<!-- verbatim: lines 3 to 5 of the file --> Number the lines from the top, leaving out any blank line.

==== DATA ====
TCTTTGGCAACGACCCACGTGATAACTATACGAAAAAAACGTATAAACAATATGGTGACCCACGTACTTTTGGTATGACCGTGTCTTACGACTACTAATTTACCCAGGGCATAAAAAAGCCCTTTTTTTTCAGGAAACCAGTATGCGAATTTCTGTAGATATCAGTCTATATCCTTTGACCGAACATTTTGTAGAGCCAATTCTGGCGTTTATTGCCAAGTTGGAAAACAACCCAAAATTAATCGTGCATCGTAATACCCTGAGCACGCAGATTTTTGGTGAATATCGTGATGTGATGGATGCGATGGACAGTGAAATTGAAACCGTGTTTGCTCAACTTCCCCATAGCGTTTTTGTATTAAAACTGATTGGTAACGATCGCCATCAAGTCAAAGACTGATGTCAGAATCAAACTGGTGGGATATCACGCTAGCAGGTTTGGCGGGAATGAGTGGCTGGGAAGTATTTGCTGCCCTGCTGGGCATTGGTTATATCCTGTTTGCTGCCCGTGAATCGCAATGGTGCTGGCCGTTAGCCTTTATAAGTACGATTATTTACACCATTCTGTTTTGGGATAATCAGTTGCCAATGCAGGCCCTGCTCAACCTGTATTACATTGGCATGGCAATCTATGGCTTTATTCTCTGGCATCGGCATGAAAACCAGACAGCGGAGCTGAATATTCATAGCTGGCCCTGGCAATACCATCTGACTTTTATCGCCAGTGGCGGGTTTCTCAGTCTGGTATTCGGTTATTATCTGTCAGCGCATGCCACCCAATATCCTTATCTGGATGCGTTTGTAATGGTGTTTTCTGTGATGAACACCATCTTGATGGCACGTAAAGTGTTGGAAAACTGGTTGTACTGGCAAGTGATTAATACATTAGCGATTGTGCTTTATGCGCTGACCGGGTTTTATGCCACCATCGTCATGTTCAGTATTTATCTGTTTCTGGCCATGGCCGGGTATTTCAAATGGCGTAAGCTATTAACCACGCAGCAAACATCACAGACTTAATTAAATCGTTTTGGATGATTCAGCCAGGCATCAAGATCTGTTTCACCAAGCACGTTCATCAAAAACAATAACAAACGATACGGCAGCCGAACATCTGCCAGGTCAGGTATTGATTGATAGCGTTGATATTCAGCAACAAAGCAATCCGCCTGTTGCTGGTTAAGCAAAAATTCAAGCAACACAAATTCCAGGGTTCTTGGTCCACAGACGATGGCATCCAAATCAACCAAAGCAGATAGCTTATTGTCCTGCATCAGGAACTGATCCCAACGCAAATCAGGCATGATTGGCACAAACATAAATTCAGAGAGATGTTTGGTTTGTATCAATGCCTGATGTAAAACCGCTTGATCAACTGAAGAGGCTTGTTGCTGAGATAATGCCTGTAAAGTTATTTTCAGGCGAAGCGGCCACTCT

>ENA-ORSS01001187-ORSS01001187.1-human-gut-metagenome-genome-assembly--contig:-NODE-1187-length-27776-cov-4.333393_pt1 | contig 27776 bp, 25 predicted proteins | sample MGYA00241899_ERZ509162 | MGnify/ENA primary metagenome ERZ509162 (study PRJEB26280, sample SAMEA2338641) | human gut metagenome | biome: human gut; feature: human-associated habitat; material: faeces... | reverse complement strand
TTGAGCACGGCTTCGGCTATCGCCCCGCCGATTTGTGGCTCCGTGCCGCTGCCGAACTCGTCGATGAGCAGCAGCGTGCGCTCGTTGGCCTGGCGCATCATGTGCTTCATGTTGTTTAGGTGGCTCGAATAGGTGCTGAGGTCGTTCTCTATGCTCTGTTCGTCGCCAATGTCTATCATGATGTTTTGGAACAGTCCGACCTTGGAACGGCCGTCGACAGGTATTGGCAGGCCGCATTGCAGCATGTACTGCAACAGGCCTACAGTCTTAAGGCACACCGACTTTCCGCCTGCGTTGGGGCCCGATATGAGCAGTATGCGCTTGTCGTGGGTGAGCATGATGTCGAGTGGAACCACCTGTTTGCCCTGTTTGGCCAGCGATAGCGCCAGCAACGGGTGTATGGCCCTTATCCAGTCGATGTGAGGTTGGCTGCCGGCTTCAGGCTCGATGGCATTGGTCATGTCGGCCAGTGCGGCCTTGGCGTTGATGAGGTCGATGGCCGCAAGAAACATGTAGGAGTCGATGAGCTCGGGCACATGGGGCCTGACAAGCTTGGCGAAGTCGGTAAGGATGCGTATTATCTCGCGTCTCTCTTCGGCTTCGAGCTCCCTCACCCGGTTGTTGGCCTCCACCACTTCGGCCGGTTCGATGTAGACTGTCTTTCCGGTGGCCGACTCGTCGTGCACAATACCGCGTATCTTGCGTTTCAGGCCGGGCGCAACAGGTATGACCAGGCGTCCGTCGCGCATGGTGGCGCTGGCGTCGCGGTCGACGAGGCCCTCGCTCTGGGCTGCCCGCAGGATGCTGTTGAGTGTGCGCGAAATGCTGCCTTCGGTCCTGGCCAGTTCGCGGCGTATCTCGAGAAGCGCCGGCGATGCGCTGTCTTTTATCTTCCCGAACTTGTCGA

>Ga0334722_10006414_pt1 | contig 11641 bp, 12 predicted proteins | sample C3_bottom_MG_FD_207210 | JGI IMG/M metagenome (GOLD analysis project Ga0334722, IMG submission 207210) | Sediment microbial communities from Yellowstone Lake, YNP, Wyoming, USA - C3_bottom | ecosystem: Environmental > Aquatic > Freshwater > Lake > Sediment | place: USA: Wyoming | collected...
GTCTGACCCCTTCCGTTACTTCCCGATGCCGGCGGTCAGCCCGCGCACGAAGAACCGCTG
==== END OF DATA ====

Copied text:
TTGAGCACGGCTTCGGCTATCGCCCCGCCGATTTGTGGCTCCGTGCCGCTGCCGAACTCGTCGATGAGCAGCAGCGTGCGCTCGTTGGCCTGGCGCATCATGTGCTTCATGTTGTTTAGGTGGCTCGAATAGGTGCTGAGGTCGTTCTCTATGCTCTGTTCGTCGCCAATGTCTATCATGATGTTTTGGAACAGTCCGACCTTGGAACGGCCGTCGACAGGTATTGGCAGGCCGCATTGCAGCATGTACTGCAACAGGCCTACAGTCTTAAGGCACACCGACTTTCCGCCTGCGTTGGGGCCCGATATGAGCAGTATGCGCTTGTCGTGGGTGAGCATGATGTCGAGTGGAACCACCTGTTTGCCCTGTTTGGCCAGCGATAGCGCCAGCAACGGGTGTATGGCCCTTATCCAGTCGATGTGAGGTTGGCTGCCGGCTTCAGGCTCGATGGCATTGGTCATGTCGGCCAGTGCGGCCTTGGCGTTGATGAGGTCGATGGCCGCAAGAAACATGTAGGAGTCGATGAGCTCGGGCACATGGGGCCTGACAAGCTTGGCGAAGTCGGTAAGGATGCGTATTATCTCGCGTCTCTCTTCGGCTTCGAGCTCCCTCACCCGGTTGTTGGCCTCCACCACTTCGGCCGGTTCGATGTAGACTGTCTTTCCGGTGGCCGACTCGTCGTGCACAATACCGCGTATCTTGCGTTTCAGGCCGGGCGCAACAGGTATGACCAGGCGTCCGTCGCGCATGGTGGCGCTGGCGTCGCGGTCGACGAGGCCCTCGCTCTGGGCTGCCCGCAGGATGCTGTTGAGTGTGCGCGAAATGCTGCCTTCGGTCCTGGCCAGTTCGCGGCGTATCTCGAGAAGCGCCGGCGATGCGCTGTCTTTTATCTTCCCGAACTTGTCGA

>Ga0334722_10006414_pt1 | contig 11641 bp, 12 predicted proteins | sample C3_bottom_MG_FD_207210 | JGI IMG/M metagenome (GOLD analysis project Ga0334722, IMG submission 207210) | Sediment microbial communities from Yellowstone Lake, YNP, Wyoming, USA - C3_bottom | ecosystem: Environmental > Aquatic > Freshwater > Lake > Sediment | place: USA: Wyoming | collected...
GTCTGACCCCTTCCGTTACTTCCCGATGCCGGCGGTCAGCCCGCGCACGAAGAACCGCTG